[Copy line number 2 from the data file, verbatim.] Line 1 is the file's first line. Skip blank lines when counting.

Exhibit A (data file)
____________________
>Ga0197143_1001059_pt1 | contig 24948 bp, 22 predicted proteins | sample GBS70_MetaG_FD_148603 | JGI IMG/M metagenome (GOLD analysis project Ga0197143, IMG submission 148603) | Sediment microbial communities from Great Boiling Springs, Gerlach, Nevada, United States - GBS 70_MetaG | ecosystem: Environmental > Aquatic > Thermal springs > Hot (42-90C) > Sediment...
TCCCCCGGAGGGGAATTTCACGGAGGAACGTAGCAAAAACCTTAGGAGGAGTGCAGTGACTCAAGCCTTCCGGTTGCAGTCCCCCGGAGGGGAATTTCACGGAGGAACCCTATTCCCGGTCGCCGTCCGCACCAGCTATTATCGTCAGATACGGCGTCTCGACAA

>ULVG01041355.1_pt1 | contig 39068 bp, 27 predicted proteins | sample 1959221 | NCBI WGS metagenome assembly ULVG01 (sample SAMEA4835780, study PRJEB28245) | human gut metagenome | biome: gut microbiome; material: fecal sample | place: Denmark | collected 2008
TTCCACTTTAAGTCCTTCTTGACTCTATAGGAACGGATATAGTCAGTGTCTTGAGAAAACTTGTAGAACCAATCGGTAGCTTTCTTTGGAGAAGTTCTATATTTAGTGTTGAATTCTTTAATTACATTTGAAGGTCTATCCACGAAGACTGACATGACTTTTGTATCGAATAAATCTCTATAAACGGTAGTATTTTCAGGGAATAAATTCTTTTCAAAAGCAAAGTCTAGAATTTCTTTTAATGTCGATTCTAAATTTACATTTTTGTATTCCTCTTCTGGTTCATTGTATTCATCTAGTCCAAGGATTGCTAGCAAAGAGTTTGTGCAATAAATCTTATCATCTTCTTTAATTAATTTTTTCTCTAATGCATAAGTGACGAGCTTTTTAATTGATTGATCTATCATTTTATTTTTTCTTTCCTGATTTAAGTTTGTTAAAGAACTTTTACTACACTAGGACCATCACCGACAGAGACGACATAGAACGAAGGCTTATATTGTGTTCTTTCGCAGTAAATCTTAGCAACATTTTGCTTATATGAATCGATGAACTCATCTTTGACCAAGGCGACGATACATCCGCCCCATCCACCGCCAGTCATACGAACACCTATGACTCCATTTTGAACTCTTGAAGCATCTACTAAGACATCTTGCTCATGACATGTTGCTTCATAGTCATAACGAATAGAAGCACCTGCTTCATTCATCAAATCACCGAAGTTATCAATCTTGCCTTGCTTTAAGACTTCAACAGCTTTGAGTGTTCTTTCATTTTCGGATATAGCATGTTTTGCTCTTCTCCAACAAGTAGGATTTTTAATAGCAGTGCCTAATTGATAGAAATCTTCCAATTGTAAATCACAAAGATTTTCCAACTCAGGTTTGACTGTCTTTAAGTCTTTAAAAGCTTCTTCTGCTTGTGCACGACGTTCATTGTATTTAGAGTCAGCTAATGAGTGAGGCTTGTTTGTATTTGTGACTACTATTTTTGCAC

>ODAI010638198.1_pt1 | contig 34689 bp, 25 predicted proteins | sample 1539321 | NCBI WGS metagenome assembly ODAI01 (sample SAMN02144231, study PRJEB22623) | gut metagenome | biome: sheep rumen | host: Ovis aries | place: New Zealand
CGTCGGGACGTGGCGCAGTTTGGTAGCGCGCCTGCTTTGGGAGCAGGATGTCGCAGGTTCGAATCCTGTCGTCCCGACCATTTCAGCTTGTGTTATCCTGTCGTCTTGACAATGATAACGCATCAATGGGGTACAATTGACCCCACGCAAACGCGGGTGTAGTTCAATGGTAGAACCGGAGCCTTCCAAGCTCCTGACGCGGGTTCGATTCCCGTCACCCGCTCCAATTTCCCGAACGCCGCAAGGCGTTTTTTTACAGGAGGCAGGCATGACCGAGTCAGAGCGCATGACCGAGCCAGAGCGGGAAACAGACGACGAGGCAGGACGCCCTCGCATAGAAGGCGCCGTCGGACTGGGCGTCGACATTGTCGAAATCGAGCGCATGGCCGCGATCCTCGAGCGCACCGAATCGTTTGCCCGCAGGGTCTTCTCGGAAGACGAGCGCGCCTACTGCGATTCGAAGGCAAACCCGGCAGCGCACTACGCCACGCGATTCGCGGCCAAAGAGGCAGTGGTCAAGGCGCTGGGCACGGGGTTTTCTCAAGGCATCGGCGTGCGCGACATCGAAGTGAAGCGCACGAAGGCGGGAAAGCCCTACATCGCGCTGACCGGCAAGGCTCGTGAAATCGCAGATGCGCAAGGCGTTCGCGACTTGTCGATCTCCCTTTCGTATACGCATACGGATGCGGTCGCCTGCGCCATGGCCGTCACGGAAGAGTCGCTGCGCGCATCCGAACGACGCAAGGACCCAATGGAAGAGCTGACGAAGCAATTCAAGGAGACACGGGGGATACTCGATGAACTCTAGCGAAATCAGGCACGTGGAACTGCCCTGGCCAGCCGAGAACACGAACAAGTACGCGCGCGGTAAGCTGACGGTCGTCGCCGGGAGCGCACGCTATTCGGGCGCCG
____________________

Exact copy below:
TCCCCCGGAGGGGAATTTCACGGAGGAACGTAGCAAAAACCTTAGGAGGAGTGCAGTGACTCAAGCCTTCCGGTTGCAGTCCCCCGGAGGGGAATTTCACGGAGGAACCCTATTCCCGGTCGCCGTCCGCACCAGCTATTATCGTCAGATACGGCGTCTCGACAA